When war in Afghanistan comes to Whitehall

When war in Afghanistan comes to Whitehall
The Government's dithering is having a drastic effect on the morale of our troops in Afghanistan – and on their chance of success, says Con Coughlin.

By Con Coughlin
Published: 7:14AM BST 07 Oct 2009

Gordon Brown meeting British soldiers in Afghanistan in August Photo: PA
For the past four weeks the officers and men of the 1st Battalion Coldstream Guards have been waiting nervously at their Aldershot barracks for the order to deploy to Afghanistan. They have undergone months of training in preparation for one of the toughest challenges in the regiment's illustrious 400-year history – taking on the Taliban in the killing fields of southern Afghanistan.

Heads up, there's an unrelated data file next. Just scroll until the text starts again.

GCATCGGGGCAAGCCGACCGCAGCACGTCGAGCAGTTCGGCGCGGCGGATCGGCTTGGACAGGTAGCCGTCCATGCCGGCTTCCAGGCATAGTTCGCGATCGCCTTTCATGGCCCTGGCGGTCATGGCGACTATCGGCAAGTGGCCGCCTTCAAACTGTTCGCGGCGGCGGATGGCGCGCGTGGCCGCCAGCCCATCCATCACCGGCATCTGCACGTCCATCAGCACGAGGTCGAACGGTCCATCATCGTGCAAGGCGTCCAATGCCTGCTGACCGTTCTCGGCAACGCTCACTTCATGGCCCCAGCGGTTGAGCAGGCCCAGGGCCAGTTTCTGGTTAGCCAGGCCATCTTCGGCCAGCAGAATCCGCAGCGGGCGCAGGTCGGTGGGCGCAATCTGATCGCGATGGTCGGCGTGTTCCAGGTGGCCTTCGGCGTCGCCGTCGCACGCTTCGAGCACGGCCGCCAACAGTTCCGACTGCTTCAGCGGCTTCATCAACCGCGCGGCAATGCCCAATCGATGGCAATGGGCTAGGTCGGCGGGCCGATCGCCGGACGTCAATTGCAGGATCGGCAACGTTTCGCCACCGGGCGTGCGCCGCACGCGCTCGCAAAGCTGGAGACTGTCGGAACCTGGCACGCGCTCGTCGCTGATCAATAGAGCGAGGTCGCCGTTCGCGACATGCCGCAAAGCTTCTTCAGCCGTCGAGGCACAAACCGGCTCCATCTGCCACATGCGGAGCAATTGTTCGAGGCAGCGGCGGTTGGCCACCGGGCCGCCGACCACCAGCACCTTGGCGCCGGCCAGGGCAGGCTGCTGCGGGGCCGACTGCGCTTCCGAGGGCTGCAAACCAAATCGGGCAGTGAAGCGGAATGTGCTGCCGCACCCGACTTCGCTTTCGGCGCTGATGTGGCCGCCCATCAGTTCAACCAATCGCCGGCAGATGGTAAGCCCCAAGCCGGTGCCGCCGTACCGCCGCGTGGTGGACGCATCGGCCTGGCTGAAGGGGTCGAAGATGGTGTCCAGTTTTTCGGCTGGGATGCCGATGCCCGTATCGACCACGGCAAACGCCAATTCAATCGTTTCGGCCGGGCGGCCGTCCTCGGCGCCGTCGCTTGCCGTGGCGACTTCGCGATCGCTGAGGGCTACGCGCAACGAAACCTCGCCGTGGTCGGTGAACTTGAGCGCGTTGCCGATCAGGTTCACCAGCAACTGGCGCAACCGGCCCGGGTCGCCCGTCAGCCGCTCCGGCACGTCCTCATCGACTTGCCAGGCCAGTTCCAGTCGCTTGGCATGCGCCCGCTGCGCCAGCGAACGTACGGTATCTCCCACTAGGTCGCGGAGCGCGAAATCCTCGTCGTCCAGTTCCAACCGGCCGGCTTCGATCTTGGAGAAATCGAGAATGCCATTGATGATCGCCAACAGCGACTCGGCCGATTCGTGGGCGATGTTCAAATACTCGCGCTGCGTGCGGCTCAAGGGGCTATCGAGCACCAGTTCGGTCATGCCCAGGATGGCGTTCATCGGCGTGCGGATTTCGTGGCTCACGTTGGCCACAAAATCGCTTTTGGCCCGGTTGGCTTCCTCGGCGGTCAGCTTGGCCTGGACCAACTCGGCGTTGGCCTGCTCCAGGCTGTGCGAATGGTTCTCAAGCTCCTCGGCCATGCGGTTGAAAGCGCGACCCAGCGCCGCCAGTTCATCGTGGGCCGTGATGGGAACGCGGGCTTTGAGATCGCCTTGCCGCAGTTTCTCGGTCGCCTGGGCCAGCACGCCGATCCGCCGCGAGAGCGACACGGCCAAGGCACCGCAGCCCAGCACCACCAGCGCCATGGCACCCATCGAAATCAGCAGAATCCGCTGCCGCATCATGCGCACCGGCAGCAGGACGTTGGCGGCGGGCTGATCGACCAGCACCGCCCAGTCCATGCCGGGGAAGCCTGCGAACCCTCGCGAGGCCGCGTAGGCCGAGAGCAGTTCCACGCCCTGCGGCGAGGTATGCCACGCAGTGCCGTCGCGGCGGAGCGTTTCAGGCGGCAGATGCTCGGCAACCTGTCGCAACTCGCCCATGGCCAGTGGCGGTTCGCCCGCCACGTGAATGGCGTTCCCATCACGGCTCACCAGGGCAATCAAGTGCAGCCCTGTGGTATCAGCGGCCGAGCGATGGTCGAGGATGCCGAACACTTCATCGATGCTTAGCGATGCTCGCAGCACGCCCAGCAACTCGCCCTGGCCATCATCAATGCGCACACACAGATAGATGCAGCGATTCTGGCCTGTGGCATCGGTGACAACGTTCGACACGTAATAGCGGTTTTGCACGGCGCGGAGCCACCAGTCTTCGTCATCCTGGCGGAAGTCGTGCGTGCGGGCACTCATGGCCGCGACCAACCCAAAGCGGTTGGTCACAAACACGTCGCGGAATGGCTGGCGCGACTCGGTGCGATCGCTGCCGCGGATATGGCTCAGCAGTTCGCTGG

When it was announced in the spring that the Coldstreamers were heading off for their second tour of duty in Helmand, they were told to be ready to depart for Afghanistan in mid-September. In several cases, young Guardsmen cut short their honeymoons to be back in Aldershot ready to deploy; like most soldiers, they want to get on with the job they have been trained for. But September has come and gone and the Guards are still kicking their heels in Aldershot because Downing Street cannot make up its mind whether to go ahead with the deployment.
In the meantime, it was announced yesterday that the Light Dragoons, who have been involved in some of the fiercest fighting against the Taliban since British forces deployed to Helmand three years ago, have been ordered to stay a month longer than was originally planned while Gordon Brown decides what troop levels he is prepared to sanction in the months to come.

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